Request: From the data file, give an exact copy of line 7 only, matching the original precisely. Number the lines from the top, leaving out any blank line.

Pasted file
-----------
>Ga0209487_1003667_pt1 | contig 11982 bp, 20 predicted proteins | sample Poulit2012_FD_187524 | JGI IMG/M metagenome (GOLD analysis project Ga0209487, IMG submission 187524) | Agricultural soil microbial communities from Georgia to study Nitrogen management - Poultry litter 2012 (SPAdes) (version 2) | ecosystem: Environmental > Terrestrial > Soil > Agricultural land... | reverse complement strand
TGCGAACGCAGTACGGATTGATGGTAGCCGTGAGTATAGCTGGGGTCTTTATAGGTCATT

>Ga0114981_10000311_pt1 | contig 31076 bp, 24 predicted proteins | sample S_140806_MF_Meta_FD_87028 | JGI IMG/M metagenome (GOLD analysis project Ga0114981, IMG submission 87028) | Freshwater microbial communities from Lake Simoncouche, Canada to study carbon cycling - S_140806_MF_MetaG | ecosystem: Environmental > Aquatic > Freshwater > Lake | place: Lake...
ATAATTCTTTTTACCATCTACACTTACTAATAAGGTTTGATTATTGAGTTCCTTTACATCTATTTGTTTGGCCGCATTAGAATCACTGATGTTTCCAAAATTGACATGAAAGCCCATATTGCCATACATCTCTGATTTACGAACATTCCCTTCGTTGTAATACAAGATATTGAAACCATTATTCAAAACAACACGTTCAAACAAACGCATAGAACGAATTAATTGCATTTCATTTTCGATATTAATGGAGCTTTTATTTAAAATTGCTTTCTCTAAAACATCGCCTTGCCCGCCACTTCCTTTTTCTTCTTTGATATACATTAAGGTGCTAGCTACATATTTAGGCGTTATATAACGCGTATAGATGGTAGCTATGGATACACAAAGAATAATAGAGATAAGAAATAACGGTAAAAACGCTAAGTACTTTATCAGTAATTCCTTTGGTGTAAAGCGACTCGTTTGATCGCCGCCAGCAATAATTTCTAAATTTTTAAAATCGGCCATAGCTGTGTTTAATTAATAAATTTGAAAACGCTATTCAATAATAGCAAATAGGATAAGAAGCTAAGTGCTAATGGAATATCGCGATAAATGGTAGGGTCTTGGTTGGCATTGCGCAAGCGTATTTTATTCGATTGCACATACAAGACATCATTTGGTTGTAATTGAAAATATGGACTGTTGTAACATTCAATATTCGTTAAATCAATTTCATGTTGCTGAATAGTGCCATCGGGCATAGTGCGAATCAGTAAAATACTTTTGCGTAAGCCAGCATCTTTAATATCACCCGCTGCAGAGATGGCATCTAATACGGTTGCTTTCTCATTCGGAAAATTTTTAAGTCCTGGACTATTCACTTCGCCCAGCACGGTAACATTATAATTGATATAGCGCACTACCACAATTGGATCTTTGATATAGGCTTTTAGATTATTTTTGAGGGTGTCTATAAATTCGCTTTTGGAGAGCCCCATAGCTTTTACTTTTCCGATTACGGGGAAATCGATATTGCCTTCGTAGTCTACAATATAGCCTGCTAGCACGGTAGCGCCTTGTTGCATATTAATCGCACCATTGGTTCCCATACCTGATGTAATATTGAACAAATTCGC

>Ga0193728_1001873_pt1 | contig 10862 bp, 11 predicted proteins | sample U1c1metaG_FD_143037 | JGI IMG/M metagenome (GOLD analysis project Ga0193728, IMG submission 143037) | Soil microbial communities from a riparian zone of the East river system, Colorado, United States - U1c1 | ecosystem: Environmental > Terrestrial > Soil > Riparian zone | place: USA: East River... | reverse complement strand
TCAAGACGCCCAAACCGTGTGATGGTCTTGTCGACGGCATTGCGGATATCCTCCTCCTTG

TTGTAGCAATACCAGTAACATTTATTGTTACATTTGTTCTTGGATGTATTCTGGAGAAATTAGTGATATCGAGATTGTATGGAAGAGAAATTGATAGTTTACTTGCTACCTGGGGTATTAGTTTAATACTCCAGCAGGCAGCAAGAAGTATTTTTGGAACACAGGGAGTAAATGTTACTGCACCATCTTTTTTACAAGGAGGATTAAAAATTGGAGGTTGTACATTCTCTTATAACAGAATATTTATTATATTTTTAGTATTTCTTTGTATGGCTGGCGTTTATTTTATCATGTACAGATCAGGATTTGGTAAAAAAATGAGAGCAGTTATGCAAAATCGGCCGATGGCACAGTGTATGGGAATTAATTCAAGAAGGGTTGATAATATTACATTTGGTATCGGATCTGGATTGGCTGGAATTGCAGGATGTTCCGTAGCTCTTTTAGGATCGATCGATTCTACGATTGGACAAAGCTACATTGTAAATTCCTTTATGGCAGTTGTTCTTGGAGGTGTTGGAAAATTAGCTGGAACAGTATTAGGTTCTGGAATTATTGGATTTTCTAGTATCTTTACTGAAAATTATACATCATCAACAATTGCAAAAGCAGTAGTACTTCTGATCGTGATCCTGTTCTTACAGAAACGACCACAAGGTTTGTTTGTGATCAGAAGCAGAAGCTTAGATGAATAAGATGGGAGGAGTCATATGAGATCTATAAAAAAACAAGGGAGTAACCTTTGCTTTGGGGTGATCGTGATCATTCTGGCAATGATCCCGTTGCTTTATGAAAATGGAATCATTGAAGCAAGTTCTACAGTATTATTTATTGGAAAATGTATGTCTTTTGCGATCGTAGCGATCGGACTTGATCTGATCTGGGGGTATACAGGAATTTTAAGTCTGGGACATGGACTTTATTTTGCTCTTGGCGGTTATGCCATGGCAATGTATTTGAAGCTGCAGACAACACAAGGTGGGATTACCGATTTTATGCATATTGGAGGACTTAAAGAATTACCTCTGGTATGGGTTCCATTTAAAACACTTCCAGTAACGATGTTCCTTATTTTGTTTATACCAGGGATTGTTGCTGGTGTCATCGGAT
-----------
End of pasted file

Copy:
TTGTAGCAATACCAGTAACATTTATTGTTACATTTGTTCTTGGATGTATTCTGGAGAAATTAGTGATATCGAGATTGTATGGAAGAGAAATTGATAGTTTACTTGCTACCTGGGGTATTAGTTTAATACTCCAGCAGGCAGCAAGAAGTATTTTTGGAACACAGGGAGTAAATGTTACTGCACCATCTTTTTTACAAGGAGGATTAAAAATTGGAGGTTGTACATTCTCTTATAACAGAATATTTATTATATTTTTAGTATTTCTTTGTATGGCTGGCGTTTATTTTATCATGTACAGATCAGGATTTGGTAAAAAAATGAGAGCAGTTATGCAAAATCGGCCGATGGCACAGTGTATGGGAATTAATTCAAGAAGGGTTGATAATATTACATTTGGTATCGGATCTGGATTGGCTGGAATTGCAGGATGTTCCGTAGCTCTTTTAGGATCGATCGATTCTACGATTGGACAAAGCTACATTGTAAATTCCTTTATGGCAGTTGTTCTTGGAGGTGTTGGAAAATTAGCTGGAACAGTATTAGGTTCTGGAATTATTGGATTTTCTAGTATCTTTACTGAAAATTATACATCATCAACAATTGCAAAAGCAGTAGTACTTCTGATCGTGATCCTGTTCTTACAGAAACGACCACAAGGTTTGTTTGTGATCAGAAGCAGAAGCTTAGATGAATAAGATGGGAGGAGTCATATGAGATCTATAAAAAAACAAGGGAGTAACCTTTGCTTTGGGGTGATCGTGATCATTCTGGCAATGATCCCGTTGCTTTATGAAAATGGAATCATTGAAGCAAGTTCTACAGTATTATTTATTGGAAAATGTATGTCTTTTGCGATCGTAGCGATCGGACTTGATCTGATCTGGGGGTATACAGGAATTTTAAGTCTGGGACATGGACTTTATTTTGCTCTTGGCGGTTATGCCATGGCAATGTATTTGAAGCTGCAGACAACACAAGGTGGGATTACCGATTTTATGCATATTGGAGGACTTAAAGAATTACCTCTGGTATGGGTTCCATTTAAAACACTTCCAGTAACGATGTTCCTTATTTTGTTTATACCAGGGATTGTTGCTGGTGTCATCGGAT